Well, it turns out that much of the jargon of astronomy goes back to the Renaissance, and that terminology grew up with the history of scientific discovery, which is fair enough, but a lot of that jargon no longer makes a lot of sense.

One of the glories of the Church of England is its worship. The word ‘liturgy’ describes the patterns, forms and words through which public worship is conducted. — Worship in the Church of England

Like a church liturgy, it helps to have grown up steeped in the lore of scientific terminology. For example, a carbon-rich star is called a “carbon star” and is classified as a Type C star, but an oxygen-rich star, like a Red Giant, is called a type M star “for historical reasons.” Well, it gets worse, for carbon stars don’t exactly fit into the same historical scheme, but, moving on:

A Brown Dwarf fits into the dwindling tail-end taxonomy of the life cycle of dying stars, but we still call them “stars”. Of exploding stars, we have “nova” and “supernova”, and types Ia and II (that’s where most of the carbon and oxygen comes from). The IAU ignored the more adaptive modern scientific approach to nomenclature for the rigidity of the medievalist.

Of “planets”, some of astronomy’s learned lexicographers are still stuck on the notion that every non-luminous orbiting body has to fit into  the 17th century taxonomy; “it’s either a ‘planet’, or it’s not”.

If the IAU had just classified planets as subtypes A, B or C, they might have solved the new-discovery thing without trying to redefine the world’s languages at every chance new discovery. IAU 2006 was the semantic equivalent of a drive-by shooting.

As new objects are found orbiting our own sun,  and exoplanets are spotted dimming the light curves of distant stars, I’m predicting: a chastened future IAU will have to go back and redefine their ‘reality’ in a way that fits the facts, as well as making historical and common sense.

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“Unfortunate” Semantics

The following mini-drama played itself out in the March 2009 pages of Sky & Telescope . It concerned an exchange of verbal pot-shots on the biblical subject of the “Star of Bethlehem”, found in S&T articles and letters to the editor going all the way back to December 2007.

The critique you are reading  here appears in Writing NOTES, rather than Summitlake’s Astronomy department, because the “Star of Bethlehem” subject was hijacked by the subtext. Those letters and columns were not primarily about stale rehashes of the perennially old debate. They were about a battle for intellectual dominance and crowd control. They were about “spin doctoring” in the Lee Atwater “Dirty Tricks” sense, scaled down to the palate of the Astronomy crowd.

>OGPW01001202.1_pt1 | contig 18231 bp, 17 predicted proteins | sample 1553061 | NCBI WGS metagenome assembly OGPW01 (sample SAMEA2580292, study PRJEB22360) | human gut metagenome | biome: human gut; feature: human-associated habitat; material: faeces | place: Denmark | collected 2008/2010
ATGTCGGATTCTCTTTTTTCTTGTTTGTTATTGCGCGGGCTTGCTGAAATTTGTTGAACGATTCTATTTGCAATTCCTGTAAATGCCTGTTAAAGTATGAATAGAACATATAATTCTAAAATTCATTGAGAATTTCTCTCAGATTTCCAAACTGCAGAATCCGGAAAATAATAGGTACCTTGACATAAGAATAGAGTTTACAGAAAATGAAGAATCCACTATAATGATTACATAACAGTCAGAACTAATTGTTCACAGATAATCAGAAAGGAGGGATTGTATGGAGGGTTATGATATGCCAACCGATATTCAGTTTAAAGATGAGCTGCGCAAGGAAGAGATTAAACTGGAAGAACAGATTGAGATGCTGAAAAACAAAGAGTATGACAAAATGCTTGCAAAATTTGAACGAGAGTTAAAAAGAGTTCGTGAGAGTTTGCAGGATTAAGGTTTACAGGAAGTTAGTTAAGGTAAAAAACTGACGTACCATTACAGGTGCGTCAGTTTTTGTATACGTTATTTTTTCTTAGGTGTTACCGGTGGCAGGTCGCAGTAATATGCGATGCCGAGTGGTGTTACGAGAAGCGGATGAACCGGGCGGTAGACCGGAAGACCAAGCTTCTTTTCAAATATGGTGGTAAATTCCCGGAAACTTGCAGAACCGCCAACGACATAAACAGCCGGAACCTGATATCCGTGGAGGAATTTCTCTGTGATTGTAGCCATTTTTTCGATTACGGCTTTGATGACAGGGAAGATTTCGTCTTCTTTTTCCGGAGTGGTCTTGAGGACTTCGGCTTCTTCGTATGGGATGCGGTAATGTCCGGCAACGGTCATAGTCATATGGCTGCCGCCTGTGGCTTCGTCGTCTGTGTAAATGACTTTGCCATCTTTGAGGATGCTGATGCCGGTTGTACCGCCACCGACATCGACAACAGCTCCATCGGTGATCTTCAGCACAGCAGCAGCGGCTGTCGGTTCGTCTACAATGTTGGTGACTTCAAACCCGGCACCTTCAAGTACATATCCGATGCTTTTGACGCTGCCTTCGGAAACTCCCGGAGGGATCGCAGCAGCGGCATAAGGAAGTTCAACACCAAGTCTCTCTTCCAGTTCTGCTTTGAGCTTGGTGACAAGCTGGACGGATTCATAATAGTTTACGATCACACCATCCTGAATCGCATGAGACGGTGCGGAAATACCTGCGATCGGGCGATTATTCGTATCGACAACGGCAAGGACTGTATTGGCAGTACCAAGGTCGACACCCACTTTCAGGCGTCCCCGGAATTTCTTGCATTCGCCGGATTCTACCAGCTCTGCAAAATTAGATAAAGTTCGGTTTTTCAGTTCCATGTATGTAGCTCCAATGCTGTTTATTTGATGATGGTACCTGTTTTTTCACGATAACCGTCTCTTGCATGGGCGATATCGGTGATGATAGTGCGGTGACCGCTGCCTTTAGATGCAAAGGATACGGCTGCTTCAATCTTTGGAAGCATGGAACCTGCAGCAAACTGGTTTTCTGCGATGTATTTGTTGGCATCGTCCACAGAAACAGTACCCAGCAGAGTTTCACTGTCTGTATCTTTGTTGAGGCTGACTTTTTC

Contributor: Unfortunately, I and my work on the Star have been maligned in what amounts to a personal attack. Since I am the injured party here, I get to substitute a fairness appeal for any substantive additions to my hypothesis.

Columnist: Others have misrepresented my research and ignored historical evidence. A book reviewed cited my work on the Star of Bethlehem as the “final word”. Unfortunately, others have ignored the historical evidence.

Was there really a Star of Bethlehem, or was it just invented out of whole cloth, or was it a misidentification of some other apparition, now understood, such as Venus or Halley’s Comet? Could it have been a supernova, even though we have neither a confirmed date nor independent observations from the courts of Chinese astronomers? Were there really Three Wise Men, and, if so, exactly how wise were they?

The fact seems to be that we simply can’t know. Except for the highly supercharged Biblical reference, such an alleged sighting wouldn’t even be remembered today.

Personal attacks are intolerable as a substitute for substantive argument. I dug into the Sky & Telescope articles and references with interest, looking for signs of slander. Finding no direct personal attacks, I found it interesting that the writer who came across as the pious psalm-singing defender of the faith was the one arguing that the Star of Bethlehem, historically, probably did not exist at all. The writer representing himself as the reasoned man of science was the one who concluded that the “Star” was, variously, either an astrological event, or just the “mundane Morning Star” [Venus].

Semantically, it’s worth noting that current popular usage of the word “unfortunately” has a different purpose than the mere confirmation of a regrettable fact. It’s used to hijack the conversation, to pre-empt it with a corrective change of context. And we need to be aware of that signal.

Old usage: Unfortunately, at that exact moment, Holmes dropped his pipe onto the doctor’s lap, setting Watson’s pants on fire.